The visit of the Saudi Crown Prince and de facto leader, Mohammed Bin Salman, to London brought human rights to the media forefront, but to little avail. The red carpet of diplomacy is Scotchgarded against stains of shame. Boris Johnson, bastion of helpful human rights interventions, has called the prince “a remarkable young man.” Perhaps the prince’s most remarkable achievement is to have British politicians falling over themselves to call him a liberal reformer even as his regime imprisons and tortures human rights campaigners, and publicly beheads dissidents.
Don’t be fooled by his allowing women behind the steering wheel either. Saudi women remain legally minors who need their husband or father’s permission even to obtain a passport. His anti-corruption drive, with November’s house arrest of over 300 royals and businessmen, looks more about extorting money than about justice. Political opponents fare less well. Saudi jails are bursting with human rights defenders. On January 25 the country convicted two more for attempting to start a human rights organisation, jailing Mohammad al-Oteibi, and Abdullah al-Attawi, for 14 and 7 years respectively. Essam Koshak, a computer engineer who has highlighted repression of peaceful activists, is currently on trial. Saudi Arabia also executes more people for political activism than any other country except China, some with beheading and then crucifixion, despite evidence that their confessions are obtained through torture.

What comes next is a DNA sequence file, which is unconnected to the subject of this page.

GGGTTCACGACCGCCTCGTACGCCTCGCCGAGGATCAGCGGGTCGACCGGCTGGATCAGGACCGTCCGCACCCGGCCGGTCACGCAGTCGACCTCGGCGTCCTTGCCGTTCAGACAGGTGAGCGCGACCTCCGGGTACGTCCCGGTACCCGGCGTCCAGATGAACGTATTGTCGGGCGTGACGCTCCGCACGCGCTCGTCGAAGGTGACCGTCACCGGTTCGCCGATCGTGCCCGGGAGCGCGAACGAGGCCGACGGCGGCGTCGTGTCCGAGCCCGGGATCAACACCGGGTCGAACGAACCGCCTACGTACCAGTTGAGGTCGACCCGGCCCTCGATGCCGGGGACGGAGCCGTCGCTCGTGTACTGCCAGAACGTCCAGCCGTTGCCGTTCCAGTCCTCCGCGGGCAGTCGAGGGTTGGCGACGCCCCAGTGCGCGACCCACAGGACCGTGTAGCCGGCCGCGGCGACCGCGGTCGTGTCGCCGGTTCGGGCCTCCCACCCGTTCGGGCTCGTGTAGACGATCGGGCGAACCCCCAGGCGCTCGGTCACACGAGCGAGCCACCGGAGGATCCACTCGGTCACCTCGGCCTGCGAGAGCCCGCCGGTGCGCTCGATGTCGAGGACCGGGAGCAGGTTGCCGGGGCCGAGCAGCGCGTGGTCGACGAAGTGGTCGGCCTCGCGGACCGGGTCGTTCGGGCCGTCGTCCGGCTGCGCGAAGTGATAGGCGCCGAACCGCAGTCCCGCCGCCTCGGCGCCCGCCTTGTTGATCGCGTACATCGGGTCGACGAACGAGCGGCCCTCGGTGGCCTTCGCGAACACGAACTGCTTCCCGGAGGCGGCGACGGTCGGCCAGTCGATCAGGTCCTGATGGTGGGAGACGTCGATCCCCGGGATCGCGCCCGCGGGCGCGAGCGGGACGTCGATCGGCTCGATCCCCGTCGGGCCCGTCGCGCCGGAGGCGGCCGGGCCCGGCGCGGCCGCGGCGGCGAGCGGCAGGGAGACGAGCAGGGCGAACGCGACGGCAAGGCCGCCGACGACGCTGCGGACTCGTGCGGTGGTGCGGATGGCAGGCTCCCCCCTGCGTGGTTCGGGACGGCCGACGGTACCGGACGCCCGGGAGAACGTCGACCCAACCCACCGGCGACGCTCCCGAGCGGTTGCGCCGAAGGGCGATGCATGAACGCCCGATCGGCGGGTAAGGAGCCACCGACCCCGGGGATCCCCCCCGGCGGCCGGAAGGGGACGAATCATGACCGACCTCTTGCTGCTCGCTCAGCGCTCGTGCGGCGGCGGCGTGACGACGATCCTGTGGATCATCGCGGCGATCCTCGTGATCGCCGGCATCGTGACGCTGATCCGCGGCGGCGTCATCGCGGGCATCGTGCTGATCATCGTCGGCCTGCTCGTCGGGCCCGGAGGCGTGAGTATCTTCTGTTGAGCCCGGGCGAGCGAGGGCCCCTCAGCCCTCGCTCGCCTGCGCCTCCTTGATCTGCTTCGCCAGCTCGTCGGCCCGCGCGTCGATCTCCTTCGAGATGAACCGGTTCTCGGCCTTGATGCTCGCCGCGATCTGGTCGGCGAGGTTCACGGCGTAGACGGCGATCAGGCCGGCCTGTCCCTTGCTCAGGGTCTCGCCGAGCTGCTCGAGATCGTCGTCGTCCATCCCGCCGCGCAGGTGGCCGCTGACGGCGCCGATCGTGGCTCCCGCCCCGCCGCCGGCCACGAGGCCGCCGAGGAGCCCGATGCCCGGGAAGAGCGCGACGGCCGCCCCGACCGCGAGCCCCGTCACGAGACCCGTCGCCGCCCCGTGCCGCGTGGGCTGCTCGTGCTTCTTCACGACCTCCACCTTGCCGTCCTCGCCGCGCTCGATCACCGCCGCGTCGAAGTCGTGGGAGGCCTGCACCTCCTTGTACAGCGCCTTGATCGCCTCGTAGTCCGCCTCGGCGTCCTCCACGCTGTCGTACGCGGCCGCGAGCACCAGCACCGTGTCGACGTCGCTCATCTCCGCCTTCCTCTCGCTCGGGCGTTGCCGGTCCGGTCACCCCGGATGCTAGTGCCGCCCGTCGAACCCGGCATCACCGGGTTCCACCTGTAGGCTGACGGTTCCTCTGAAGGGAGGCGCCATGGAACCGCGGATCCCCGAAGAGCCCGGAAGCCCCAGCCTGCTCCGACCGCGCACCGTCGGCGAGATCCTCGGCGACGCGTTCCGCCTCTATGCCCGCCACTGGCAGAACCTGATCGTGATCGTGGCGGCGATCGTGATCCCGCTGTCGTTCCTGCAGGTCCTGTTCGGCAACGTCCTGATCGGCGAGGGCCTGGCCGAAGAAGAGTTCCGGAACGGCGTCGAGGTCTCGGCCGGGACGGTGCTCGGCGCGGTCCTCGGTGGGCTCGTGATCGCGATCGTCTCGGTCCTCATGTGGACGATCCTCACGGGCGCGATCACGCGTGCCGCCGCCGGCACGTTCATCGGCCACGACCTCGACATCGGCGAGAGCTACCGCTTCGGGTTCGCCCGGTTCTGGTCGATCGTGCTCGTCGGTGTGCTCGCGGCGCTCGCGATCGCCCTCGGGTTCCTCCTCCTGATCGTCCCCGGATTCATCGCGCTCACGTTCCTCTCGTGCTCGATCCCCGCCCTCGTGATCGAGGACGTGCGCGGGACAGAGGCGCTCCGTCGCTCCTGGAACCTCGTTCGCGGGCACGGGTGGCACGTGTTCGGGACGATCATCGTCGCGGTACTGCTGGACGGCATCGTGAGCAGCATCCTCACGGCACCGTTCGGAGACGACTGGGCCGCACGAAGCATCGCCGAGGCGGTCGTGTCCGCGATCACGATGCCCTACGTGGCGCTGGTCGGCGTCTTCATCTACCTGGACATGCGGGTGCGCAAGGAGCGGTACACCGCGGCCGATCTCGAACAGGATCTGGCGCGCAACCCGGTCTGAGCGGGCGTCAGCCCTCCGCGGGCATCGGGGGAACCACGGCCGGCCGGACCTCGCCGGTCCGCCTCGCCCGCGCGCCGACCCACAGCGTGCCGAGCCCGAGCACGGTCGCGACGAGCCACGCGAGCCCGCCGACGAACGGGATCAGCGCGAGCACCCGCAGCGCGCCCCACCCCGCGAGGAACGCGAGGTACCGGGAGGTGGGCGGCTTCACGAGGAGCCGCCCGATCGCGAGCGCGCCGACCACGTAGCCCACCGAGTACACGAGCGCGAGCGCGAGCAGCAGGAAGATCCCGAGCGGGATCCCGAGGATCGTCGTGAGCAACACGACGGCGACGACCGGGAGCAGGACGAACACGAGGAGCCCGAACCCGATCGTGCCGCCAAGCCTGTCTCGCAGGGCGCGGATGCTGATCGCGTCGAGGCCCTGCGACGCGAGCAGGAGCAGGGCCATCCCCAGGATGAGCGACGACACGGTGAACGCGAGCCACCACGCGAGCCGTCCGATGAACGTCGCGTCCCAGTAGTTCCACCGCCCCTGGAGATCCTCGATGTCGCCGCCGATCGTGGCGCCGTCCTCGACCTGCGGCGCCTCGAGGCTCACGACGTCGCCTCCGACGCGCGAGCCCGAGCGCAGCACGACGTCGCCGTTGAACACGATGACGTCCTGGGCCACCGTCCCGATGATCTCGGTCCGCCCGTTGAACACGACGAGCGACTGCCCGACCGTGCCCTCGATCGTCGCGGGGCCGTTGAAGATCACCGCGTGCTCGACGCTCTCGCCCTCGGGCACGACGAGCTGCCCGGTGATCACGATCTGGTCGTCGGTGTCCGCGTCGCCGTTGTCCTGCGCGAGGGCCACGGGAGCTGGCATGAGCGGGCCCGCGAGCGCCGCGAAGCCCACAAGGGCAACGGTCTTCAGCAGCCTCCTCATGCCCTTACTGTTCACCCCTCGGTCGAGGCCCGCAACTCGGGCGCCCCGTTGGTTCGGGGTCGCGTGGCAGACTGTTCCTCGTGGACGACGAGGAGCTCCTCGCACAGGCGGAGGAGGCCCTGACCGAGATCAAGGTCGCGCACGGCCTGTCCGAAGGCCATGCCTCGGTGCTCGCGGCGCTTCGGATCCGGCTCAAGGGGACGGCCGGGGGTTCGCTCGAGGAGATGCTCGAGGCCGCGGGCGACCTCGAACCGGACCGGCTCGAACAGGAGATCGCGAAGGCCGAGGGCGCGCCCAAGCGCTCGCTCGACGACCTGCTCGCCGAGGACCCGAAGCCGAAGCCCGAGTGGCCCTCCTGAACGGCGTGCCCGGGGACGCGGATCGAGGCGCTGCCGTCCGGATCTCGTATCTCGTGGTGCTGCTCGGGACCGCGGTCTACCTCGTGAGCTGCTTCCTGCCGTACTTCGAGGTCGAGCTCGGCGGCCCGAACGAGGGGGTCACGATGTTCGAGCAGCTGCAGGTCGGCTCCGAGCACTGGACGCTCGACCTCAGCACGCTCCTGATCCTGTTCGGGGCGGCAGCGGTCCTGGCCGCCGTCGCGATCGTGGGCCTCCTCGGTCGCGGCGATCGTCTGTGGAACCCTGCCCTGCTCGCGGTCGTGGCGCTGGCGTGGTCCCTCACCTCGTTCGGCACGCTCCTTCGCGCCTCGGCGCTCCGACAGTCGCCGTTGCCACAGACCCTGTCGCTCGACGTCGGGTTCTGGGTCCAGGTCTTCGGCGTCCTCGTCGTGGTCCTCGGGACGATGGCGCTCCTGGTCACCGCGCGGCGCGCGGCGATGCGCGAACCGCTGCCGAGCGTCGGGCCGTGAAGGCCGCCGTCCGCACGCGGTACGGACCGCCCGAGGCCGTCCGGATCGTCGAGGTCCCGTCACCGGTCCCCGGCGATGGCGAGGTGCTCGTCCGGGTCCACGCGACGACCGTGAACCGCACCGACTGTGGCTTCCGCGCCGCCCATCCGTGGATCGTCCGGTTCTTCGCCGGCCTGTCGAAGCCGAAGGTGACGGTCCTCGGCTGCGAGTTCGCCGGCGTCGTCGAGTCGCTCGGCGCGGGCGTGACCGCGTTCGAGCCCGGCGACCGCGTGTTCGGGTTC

The Prince does not restrict himself to abusing human rights at home, either. As defence minister he played a decisive role in bombing and blockading Yemen, inflicting unimaginable suffering on millions and exacerbating a humanitarian disaster that the UN calls the world’s worst. At the time of writing British-made warplanes pound Western Yemen with British made missiles, cholera and bird flu ravage the population, the blockade of Yemen’s ports mean that more than three-quarters of the population need humanitarian assistance, and eleven million are starving.
This didn’t stop Crispin Blunt MP insisting on the Today programme that we should “put that war into context…It’s the first time the Saudis have stepped up to the plate to conduct this kind of operation and we ought to be grateful .” He added that the red carpet helped us make sure the Kingdom is “doing its absolute level best to make sure there is not the kind of famine and disaster that might go in the wake of the collapse…” The concept of putting a war into context is a new one – one wonders what sort of famine and disaster would ruffle Crispin’s composure.
Sadly, though, it’s not only normal British people who are furious at the Prince’s reception. Al Jazeera portrays Britain to the world as forsaking our principles for the sake of Saudi investment. We have sacrificed Yemen for the sake of £4.6 billion of arms sales. Logically, we need the Prince to drop the bombs he’s already got if we are to sell him replacements. To put it more tragically, when you want friends like bin Salman, you don’t need Yemenis.